Although many Atlantis "experts" have tried to overcome such problems by suggesting alternative locations for Atlantis, such as Algiers; Antarctica; America; Bimini (Bermuda); in a lake in the high plains of Bolivia; the Canary Islands; the Celtic Sea off Cornwall; Haig Fras near the Scilly Isles; Southern Sweden; Tartessos; the Sahara; and West Africa. Locations in the Mediterranean basin include Troy; the drowned city of Eliki, (Helike), on the southern coast of the Gulf of Corinth, the islands of Thera and Therasia (now known as Santorini), or lying in 1.6 km of water off the southern tip of Cyprus, they all fail to meet at least some of the necessary criteria.
Plato was quite clear on the details of (1) location, (2) the date of destruction and (3) the size of Atlantis, and so most can be disregarded because they were either not in the Atlantic, the time frame is invalid, or they are far too small.
However, this is not to say that Plato did not use material that would have been common knowledge in his time. The Greeks knew of islands being destroyed by volcanic eruptions or earthquake and submersion; these included Thera circa 1625 BCE (or 1500 BCE according to some records), and much closer in time, the city of Eliki was destroyed during Plato's lifetime, (circa 373 BCE) when it appears the city sunk due to an earthquake and the sea rushed in to cover the land-slip.
Thera, may well have contributed to the Atlantis myth. The island and its people were well a known part of the Minoan Empire, and traded extensively with Egypt. Thera was obliterated in a huge volcanic explosion, most of the land blown into the sky, leaving only a rim of land surrounding a crater 13 km wide and 1.5 km deep. Later sailors who found the island gone, and not understanding it had disappeared into the air, probably assumed that it had sunk beneath the waves.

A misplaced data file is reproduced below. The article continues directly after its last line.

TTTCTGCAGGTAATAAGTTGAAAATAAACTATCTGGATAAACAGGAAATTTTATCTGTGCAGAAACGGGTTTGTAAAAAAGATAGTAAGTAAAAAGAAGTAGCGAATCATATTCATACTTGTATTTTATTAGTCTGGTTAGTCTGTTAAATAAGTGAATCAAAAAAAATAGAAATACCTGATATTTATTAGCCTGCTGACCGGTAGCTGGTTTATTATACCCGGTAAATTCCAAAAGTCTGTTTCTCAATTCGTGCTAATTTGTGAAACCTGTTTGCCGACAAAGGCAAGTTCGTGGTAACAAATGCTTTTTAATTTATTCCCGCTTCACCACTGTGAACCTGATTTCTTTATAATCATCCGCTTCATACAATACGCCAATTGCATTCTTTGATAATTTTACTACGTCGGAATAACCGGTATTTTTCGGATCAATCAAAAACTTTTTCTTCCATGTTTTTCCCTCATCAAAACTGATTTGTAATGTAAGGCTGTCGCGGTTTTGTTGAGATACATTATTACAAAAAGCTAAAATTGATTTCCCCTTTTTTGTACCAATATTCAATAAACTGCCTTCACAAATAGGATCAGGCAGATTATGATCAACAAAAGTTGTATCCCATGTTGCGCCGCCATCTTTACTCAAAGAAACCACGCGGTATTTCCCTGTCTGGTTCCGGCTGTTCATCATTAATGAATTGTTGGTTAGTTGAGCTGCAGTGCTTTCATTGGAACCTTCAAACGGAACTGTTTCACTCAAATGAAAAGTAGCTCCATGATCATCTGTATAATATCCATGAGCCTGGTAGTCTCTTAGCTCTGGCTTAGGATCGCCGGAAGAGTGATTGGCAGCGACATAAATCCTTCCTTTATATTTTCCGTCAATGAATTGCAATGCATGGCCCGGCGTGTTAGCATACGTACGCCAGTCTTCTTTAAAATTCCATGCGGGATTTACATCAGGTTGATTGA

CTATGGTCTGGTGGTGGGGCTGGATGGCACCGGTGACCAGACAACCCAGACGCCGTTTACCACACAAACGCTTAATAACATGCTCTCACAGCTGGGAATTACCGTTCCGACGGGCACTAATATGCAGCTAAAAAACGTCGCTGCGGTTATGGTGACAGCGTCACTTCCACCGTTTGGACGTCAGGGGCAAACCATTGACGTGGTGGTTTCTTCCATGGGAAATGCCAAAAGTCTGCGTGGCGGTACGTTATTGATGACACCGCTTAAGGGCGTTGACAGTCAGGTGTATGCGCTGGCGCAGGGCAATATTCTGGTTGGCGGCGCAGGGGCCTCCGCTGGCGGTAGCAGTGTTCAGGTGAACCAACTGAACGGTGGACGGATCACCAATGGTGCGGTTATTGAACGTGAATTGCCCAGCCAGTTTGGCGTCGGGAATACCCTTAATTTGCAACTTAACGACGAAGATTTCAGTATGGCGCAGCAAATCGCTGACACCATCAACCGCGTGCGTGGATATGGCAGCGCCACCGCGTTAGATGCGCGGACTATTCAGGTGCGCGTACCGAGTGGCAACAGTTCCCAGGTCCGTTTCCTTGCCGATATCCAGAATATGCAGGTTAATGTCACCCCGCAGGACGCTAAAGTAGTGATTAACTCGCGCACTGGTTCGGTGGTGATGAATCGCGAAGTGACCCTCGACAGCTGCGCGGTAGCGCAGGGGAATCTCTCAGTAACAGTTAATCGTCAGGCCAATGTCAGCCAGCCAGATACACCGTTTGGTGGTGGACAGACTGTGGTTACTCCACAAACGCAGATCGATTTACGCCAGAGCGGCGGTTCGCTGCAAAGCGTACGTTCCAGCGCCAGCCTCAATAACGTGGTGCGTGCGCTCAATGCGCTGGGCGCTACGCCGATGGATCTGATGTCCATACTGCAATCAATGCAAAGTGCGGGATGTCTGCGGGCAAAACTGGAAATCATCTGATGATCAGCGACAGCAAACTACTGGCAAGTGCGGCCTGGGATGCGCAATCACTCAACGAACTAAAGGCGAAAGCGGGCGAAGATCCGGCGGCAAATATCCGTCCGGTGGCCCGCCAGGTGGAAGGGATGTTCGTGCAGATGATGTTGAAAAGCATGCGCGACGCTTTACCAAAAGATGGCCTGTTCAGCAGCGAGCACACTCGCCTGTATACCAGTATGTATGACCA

It seems very likely that the origins of Atlantis are to be found in Plato's personal sense of disillusionment with politics. In his early years he had considered politics as a profession, and was even urged to stand for public office, but in time he became increasingly disillusioned with politics. In particular he saw how the higher principles of humanity were replaced in the struggles for personal power by the worst aspects of human behaviour had led to internal and external warfare.
There appears to be little
doubt that Plato
devised the stories about the mythical island of Atlantis as a
analogy. He was shrewdly warning the citizens of Athens that, just as
had once been a great and prosperous civilization, the emergence of
warring political factions had started the island on a downward path to
destruction. In similar fashion Athens, which was at the height of its
power was being threatened by aggressive policies and disruptive
political division, and, unless these problems were rectified urgently,
Athens could suffer the same fate as the fictional Atlantis.
Sprague de Camp, L. and Sprague de Camp, C. (1964). Atlantis and the City of Silver, in Ancient Ruins and Archaeology. Adelaide: Rigby Books, page 15.
Guiley, R.E. (1991). Atlantis, in Harper's Encyclopedia of Mystical and Paranormal Experience. Edison, NJ: page 38.